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Blogging 101
What is this thing people do on the Internet and why should I care?

When Jamie Arpin-Ricci started blogging, he was looking for a way to write that would provide discipline and accountability. He had no idea it would change his ministry. “I expected to have some good conversations about ideas,” he says, “and what resulted is a shift in my focus. We’ve recently announced we’re doing a church plant, and the relationships came directly from my blog. It definitely has been bigger than anticipated.”

Arpin-Ricci is one of many Canadian Christians who blog. Blogger, a popular online service, defines a blog as “a website, where you write stuff on an ongoing basis. New stuff shows up at the top so your visitors can read what’s new. Then they comment on it or link to it or email you. Or not.”

The number of “weblogs” is growing exponentially. Last April Technorati, a search engine for blogs, said it was tracking over 70 million blogs, with 120,000 new ones being created worldwide each day.

Why blog?

Why do people blog? Some blog for personal reasons. Jordon Cooper, who works for the Salvation Army Community Centre in Saskatoon, began blogging as an “informal and personal way to communicate and follow what others were doing. It also makes it easier to keep track of links I am reading and also thoughts that may be forming in my head to go back to later. Looking back at six years of blogging, it documents an evolution of my thinking and learning.”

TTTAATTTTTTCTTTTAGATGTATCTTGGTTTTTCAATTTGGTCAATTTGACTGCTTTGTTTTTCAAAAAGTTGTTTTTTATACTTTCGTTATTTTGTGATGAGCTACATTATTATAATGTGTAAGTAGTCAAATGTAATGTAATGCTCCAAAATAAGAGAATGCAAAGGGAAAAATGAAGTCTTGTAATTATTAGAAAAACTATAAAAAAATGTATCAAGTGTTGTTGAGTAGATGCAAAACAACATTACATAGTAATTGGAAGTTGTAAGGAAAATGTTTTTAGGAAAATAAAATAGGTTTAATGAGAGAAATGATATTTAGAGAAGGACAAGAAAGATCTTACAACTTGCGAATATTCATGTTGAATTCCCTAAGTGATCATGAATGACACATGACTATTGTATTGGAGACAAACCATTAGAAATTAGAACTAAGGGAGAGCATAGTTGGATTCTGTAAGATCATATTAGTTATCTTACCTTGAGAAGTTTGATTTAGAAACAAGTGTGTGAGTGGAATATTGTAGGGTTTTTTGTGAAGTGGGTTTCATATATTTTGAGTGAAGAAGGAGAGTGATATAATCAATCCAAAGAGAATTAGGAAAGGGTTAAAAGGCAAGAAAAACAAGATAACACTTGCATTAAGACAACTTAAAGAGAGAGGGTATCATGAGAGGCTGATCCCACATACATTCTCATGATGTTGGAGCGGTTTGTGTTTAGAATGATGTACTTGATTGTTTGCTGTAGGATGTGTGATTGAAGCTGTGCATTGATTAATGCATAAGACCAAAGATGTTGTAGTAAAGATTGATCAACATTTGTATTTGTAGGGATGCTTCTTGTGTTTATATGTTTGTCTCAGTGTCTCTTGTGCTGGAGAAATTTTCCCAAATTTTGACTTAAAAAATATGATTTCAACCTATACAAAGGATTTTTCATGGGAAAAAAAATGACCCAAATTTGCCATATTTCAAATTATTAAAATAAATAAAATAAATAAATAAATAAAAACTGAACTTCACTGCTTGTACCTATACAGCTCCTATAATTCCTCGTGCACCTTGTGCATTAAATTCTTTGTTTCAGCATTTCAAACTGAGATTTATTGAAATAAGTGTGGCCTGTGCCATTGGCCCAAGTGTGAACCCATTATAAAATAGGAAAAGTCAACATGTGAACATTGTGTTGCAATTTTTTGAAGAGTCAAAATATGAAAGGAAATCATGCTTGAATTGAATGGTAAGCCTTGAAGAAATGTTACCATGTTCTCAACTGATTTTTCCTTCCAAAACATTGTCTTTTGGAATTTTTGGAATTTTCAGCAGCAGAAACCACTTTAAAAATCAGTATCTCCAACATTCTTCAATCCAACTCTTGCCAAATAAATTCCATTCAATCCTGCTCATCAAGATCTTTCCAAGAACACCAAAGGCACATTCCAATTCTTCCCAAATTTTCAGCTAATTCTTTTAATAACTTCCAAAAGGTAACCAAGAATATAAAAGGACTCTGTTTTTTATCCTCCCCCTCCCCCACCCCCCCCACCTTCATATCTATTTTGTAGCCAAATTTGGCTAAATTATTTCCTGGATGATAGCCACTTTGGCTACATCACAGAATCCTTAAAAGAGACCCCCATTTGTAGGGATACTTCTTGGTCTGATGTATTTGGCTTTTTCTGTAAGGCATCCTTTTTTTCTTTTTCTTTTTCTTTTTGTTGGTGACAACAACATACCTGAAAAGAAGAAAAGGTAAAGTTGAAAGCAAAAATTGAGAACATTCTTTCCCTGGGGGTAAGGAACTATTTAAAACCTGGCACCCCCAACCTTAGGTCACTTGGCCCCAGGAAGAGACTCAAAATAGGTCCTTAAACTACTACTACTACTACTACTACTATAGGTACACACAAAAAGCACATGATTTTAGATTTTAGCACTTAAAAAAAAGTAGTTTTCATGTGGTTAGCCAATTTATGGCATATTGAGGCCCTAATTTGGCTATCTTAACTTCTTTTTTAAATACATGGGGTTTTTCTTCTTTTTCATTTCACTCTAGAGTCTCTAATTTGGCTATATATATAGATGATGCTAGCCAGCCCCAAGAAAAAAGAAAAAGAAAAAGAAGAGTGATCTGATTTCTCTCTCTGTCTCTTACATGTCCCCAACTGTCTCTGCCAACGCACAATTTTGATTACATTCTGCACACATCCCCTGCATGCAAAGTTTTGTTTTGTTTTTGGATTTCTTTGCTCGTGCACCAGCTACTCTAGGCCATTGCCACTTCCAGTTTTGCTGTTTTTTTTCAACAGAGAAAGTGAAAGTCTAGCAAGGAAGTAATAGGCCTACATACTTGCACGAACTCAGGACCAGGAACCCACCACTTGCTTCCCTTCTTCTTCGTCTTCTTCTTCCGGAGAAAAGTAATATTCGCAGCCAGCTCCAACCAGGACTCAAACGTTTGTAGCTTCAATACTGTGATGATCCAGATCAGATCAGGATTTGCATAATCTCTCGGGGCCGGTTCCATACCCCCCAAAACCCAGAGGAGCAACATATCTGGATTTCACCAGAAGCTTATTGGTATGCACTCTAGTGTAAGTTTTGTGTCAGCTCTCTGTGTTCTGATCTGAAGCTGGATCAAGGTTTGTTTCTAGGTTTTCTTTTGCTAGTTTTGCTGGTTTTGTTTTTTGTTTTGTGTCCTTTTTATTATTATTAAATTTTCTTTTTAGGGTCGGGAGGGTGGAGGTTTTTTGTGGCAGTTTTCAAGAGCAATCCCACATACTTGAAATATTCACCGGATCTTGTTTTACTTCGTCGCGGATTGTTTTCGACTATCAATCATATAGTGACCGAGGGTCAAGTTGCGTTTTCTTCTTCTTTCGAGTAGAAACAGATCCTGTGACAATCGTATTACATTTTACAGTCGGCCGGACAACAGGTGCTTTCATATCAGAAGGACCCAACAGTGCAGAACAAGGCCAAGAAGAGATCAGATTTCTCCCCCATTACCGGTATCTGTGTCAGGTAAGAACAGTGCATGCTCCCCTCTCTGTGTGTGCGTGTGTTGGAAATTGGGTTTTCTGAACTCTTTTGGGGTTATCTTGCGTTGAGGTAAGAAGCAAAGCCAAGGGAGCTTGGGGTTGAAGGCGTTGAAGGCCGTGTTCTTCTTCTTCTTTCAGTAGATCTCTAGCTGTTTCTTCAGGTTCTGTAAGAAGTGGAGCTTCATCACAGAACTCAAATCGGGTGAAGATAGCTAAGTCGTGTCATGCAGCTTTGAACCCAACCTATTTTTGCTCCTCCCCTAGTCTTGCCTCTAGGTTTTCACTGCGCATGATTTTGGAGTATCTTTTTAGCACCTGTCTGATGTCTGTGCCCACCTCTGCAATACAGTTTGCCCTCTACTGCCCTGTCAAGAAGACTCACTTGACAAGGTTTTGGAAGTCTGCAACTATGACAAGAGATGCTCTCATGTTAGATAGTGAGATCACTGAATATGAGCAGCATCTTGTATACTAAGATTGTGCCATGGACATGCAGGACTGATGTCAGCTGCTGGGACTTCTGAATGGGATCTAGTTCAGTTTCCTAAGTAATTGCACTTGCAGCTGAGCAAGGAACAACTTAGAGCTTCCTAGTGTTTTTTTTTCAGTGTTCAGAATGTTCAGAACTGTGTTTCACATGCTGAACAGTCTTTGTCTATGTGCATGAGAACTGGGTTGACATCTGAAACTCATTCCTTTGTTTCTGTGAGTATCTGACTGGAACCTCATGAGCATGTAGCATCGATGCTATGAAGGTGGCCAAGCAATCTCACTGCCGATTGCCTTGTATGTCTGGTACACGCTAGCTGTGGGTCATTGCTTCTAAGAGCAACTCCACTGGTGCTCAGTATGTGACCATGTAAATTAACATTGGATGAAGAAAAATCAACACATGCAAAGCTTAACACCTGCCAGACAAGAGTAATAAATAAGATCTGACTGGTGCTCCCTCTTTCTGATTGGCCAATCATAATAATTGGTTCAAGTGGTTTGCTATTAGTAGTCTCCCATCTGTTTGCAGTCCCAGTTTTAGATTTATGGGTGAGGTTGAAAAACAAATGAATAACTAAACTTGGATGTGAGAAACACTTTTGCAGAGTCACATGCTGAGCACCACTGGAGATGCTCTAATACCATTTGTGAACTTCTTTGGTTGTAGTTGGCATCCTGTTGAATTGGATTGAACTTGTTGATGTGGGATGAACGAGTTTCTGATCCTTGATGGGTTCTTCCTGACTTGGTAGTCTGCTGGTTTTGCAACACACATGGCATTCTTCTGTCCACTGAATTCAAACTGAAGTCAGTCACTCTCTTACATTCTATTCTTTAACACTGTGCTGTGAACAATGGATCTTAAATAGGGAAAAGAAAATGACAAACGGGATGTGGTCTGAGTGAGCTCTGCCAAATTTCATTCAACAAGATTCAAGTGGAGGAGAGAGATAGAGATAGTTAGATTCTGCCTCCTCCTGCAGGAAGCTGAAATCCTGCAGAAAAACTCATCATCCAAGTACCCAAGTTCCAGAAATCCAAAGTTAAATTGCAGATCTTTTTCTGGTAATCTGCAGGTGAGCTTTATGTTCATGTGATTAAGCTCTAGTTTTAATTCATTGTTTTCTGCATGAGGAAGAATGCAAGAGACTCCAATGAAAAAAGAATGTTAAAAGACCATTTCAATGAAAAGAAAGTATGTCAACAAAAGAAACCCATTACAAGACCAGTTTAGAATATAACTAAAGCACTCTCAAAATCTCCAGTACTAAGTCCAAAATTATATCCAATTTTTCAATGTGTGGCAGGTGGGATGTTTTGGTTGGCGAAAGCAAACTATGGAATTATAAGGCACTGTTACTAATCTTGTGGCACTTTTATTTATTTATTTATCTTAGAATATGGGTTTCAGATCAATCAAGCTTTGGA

Others blog to become better known. Deborah Gyapong, an Ottawa journalist, began blogging to build a platform. “If you’re going to be a published author, you need to have a platform in order to help sell books. Having a blog is a way of getting your name out there.”

Some even write to make money.  Denyse O’Leary, a Roman Catholic journalist in Toronto, began her blog to complement her book By Design or By Chance? “These days, I don’t know why any author wouldn’t have a blog.” O’Leary now generates most of her income from writing for blogs. “I blog for money as well. I have clients who pay me to blog on their sites. I have a few print clients but I really don’t have the time for print clients anymore.” She believes we are witnessing a shift from print to the Internet. “Web-based publishing and the blogosphere are slowly replacing print publishing,” she says. “The winners will be those who position themselves correctly – and the forests, I hope.”

John Stackhouse Jr., a professor of theology and culture at Regent College in Vancouver, initially dismissed blogging. “I had only rarely looked at blogs and, frankly, had a low opinion of what I had come across. They seemed mostly to be exercises in self-indulgence: ‘Here’s what I had for breakfast.  Here’s the show I’m looking forward to seeing on TV tonight. Here’s why I have no friends.’ But it shows I was obviously looking in the wrong places. There are blogs like that but there are also blogs by serious writers on a lot of different subjects.”

A graduate of Regent told Stackhouse that, if he wanted to communicate with people under 35, he should consider the blogging medium. After reading the blogs of other scholars, Stackhouse decided to launch a blog with short essays on topics that interest him.

Stackhouse finds blogging rewarding. “I’m delighted I have readers literally around the world, on every continent. I am able then to connect with readers I previously would not have connected with. It’s exciting to think of being read all over the world.” Stackhouse is also glad that many read his blog who would not normally read his more academic works. “Blogging is a much more accessible medium.”